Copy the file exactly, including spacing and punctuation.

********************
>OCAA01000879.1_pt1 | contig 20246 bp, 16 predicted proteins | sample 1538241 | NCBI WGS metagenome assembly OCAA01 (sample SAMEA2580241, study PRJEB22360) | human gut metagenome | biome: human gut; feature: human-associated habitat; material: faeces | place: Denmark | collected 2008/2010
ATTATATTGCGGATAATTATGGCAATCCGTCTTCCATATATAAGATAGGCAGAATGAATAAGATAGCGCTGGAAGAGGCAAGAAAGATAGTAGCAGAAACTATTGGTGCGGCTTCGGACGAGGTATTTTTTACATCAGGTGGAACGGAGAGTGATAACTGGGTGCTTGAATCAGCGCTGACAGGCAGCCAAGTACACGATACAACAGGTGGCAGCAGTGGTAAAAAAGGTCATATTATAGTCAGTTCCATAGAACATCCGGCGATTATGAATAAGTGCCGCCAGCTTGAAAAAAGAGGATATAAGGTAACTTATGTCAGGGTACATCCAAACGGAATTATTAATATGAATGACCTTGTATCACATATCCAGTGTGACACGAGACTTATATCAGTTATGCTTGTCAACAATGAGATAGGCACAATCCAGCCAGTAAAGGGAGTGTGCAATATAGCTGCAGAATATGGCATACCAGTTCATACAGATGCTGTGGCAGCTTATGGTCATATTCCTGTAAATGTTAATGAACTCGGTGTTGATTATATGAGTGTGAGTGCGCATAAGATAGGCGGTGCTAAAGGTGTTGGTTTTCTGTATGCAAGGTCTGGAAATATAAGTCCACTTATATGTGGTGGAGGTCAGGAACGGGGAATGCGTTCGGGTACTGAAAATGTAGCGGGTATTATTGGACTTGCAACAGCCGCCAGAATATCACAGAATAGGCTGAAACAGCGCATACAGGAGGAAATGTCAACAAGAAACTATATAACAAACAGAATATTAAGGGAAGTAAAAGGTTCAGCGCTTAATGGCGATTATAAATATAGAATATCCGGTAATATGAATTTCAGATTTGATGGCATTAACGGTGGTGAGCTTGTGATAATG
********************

>OCAA01000879.1_pt1 | contig 20246 bp, 16 predicted proteins | sample 1538241 | NCBI WGS metagenome assembly OCAA01 (sample SAMEA2580241, study PRJEB22360) | human gut metagenome | biome: human gut; feature: human-associated habitat; material: faeces | place: Denmark | collected 2008/2010
ATTATATTGCGGATAATTATGGCAATCCGTCTTCCATATATAAGATAGGCAGAATGAATAAGATAGCGCTGGAAGAGGCAAGAAAGATAGTAGCAGAAACTATTGGTGCGGCTTCGGACGAGGTATTTTTTACATCAGGTGGAACGGAGAGTGATAACTGGGTGCTTGAATCAGCGCTGACAGGCAGCCAAGTACACGATACAACAGGTGGCAGCAGTGGTAAAAAAGGTCATATTATAGTCAGTTCCATAGAACATCCGGCGATTATGAATAAGTGCCGCCAGCTTGAAAAAAGAGGATATAAGGTAACTTATGTCAGGGTACATCCAAACGGAATTATTAATATGAATGACCTTGTATCACATATCCAGTGTGACACGAGACTTATATCAGTTATGCTTGTCAACAATGAGATAGGCACAATCCAGCCAGTAAAGGGAGTGTGCAATATAGCTGCAGAATATGGCATACCAGTTCATACAGATGCTGTGGCAGCTTATGGTCATATTCCTGTAAATGTTAATGAACTCGGTGTTGATTATATGAGTGTGAGTGCGCATAAGATAGGCGGTGCTAAAGGTGTTGGTTTTCTGTATGCAAGGTCTGGAAATATAAGTCCACTTATATGTGGTGGAGGTCAGGAACGGGGAATGCGTTCGGGTACTGAAAATGTAGCGGGTATTATTGGACTTGCAACAGCCGCCAGAATATCACAGAATAGGCTGAAACAGCGCATACAGGAGGAAATGTCAACAAGAAACTATATAACAAACAGAATATTAAGGGAAGTAAAAGGTTCAGCGCTTAATGGCGATTATAAATATAGAATATCCGGTAATATGAATTTCAGATTTGATGGCATTAACGGTGGTGAGCTTGTGATAATG